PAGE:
Volunteering may be best kept secret to mental health

CCE encourages even most nervous students to volunteer, connect



Some studies have shown that those who volunteer can experience long-term psychological benefits.

AUDREY HUDDLESTON, Evergreen reporter

Most people engage with their community for the sole purpose of offering something back to it, but there is some evidence to suggest this engagement can be a reciprocal process for the volunteer as well.

For Kassi Rolin, the student engagement coordinator at the Center for Civic Engagement, the CCE was the first place she felt she could make an impact, because her values pushed her to help students and her community.

Despite not being a counselor or therapist, she helps students improve their mental health through their volunteer opportunities. But Rolin shies away from the term “volunteer,” because she thinks using different terminology speaks more to the impact they have on the community.

“Using the term ‘volunteer,’ it doesn’t necessarily get at the impact of what you’re doing or why you’re doing it,” Rolin said. “When you use the word, or use terms like ‘community engagement’ or ‘civic engagement,’ it provides more context to what you’re doing, like that you’re engaging the community.”

Through this engagement, she said an individual can provide a service while the agency they volunteer with provides an educational experience for them.

“Being engaged in your community really provides a sense of belonging,” Rolin said. “It provides a way to see how you’re part of a bigger community and society as a whole. It can also provide connectedness among individuals.”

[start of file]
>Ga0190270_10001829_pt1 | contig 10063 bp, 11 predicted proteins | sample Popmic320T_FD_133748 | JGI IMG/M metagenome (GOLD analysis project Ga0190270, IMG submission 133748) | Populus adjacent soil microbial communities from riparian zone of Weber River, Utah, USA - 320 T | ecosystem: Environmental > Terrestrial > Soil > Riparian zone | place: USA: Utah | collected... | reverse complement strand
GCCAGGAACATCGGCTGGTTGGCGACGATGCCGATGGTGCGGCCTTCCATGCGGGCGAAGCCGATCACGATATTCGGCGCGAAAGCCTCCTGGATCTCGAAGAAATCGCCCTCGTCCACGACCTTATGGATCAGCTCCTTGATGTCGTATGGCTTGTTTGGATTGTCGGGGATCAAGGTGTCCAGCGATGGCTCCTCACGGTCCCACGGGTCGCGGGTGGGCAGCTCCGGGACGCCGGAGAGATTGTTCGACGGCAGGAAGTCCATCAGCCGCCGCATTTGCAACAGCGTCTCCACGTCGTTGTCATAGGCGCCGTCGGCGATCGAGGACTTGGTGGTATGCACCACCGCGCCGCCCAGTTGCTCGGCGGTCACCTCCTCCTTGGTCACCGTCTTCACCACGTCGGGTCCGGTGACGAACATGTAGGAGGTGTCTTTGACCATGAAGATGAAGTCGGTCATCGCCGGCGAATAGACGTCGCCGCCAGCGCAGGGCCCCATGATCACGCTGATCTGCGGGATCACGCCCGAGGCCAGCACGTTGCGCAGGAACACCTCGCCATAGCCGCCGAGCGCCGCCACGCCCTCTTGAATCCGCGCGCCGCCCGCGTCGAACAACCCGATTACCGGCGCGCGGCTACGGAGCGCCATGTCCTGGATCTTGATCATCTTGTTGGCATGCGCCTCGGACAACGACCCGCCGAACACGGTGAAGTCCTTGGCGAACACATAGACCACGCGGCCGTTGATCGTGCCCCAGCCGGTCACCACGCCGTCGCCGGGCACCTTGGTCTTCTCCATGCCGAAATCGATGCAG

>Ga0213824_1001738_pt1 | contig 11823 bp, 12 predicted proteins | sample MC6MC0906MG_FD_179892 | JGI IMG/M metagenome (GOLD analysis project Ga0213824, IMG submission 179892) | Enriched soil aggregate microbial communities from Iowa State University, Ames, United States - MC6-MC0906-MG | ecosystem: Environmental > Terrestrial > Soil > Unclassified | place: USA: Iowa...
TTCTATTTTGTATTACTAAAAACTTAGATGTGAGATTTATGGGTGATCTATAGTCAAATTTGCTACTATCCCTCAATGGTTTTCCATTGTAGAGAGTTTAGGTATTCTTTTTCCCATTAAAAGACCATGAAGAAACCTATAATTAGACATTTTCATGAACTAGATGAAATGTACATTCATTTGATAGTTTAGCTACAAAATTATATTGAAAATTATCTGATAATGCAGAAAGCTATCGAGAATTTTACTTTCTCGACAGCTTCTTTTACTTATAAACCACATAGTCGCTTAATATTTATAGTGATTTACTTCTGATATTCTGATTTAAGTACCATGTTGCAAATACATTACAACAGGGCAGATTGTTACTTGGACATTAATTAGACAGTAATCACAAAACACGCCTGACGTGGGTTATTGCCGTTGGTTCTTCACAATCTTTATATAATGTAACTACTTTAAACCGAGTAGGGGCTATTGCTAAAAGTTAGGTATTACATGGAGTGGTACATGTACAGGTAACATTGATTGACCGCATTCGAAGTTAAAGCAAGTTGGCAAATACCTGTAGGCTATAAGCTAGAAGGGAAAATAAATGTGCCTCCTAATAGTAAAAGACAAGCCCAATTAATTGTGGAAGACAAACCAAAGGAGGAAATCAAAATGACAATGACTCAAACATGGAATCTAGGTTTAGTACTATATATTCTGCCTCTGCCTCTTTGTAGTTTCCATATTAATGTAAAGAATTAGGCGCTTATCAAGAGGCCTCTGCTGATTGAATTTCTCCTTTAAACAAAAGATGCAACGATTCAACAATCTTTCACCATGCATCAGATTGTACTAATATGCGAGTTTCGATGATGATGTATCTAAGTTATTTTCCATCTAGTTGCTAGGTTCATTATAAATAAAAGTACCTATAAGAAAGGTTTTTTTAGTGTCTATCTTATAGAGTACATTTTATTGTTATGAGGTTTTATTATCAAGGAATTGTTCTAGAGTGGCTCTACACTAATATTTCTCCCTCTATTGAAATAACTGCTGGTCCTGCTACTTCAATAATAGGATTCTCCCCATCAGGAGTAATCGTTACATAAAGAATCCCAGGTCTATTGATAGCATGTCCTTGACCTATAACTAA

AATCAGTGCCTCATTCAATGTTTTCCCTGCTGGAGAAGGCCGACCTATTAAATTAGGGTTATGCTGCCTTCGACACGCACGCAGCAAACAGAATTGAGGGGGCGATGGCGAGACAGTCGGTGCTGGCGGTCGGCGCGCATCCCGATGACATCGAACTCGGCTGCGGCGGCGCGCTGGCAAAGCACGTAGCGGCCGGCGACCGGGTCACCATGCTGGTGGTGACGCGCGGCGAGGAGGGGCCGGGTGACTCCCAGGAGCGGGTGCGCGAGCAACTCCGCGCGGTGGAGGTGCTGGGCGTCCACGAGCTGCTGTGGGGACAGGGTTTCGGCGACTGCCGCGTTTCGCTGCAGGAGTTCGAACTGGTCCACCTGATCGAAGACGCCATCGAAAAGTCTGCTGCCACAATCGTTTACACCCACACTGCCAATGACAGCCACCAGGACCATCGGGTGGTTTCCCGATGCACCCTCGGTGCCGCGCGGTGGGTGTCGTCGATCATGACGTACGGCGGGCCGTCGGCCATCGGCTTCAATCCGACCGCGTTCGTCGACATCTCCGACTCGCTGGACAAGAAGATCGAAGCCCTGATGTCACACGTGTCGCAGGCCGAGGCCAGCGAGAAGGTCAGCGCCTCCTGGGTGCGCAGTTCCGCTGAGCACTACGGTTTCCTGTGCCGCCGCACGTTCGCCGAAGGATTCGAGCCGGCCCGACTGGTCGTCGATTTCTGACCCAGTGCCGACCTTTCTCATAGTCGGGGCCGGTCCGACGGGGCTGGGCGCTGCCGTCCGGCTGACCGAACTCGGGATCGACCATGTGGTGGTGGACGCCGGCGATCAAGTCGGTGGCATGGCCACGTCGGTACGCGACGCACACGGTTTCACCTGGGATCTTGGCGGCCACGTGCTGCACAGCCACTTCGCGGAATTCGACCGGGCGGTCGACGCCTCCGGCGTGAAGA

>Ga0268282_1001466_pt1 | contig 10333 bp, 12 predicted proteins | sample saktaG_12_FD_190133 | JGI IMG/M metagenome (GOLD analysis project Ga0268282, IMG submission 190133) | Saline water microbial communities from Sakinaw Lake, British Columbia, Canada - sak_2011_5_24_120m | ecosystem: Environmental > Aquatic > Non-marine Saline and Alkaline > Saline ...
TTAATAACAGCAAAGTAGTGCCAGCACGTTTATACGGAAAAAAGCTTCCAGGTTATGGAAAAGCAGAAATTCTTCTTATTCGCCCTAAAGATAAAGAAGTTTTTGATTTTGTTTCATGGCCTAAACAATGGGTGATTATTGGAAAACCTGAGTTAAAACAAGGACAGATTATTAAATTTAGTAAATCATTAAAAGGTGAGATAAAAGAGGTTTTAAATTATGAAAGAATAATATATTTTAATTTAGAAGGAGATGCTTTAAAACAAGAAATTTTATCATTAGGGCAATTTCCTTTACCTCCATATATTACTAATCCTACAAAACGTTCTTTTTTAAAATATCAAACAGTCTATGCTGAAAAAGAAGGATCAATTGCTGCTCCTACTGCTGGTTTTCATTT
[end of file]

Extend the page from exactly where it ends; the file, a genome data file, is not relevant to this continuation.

For some, civic involvement is more than just providing a service — it can also improve emotions.

“Literature actually shows that those who engage with their community are more likely to exhibit positive emotions and social skills,” Rolin said, “including openness, agreeableness and extraversion.”

One example of this literature is a journal article, “Does Volunteering Foster Physical Health and Longevity,” published in the Oxford Scholarship Journal, which found a definite link between active volunteering activities and improved psychological health.

People who exhibit these positive moods are more likely to volunteer than those who don’t, which could account for this correlation.

There is even some evidence that links community engagement with improved physical health, though according to the article this link is less clear.

“People with a greater well-being invest more hours in engaging in volunteer work, or with their community,” Rolin said, “which can enhance life-satisfaction, self-esteem, sense of control over one’s life, even your physical life and happiness.”

Remaining active in the community can even lower the severity of depression in some people.

Getting involved can add perspective, Rolin said. Through seeing the problems other people face, volunteers realize how fortunate they are.

Some students are hesitant to get engaged, but Rolin said she has seen positive change in these types of students. They arrive frustrated that they have to finish a community service quota and leave, Rolin said, with a new connection to a senior citizen they played bingo with or gave a manicure.

Rolin said she encourages students who need help finding the right civic engagement opportunity to talk to the CCE peer mentors. They provide guidance that will help new volunteers find something that meets their needs and interests. An added bonus, she said, is how volunteer work looks on a resume for future career aspirations.

Ultimately, civic engagement can have many benefits for both the individual and the community at large.

“It really brought a smile to [the students’] face,” Rolin said, “and made them feel like they were doing something that mattered and that they can feel good about.”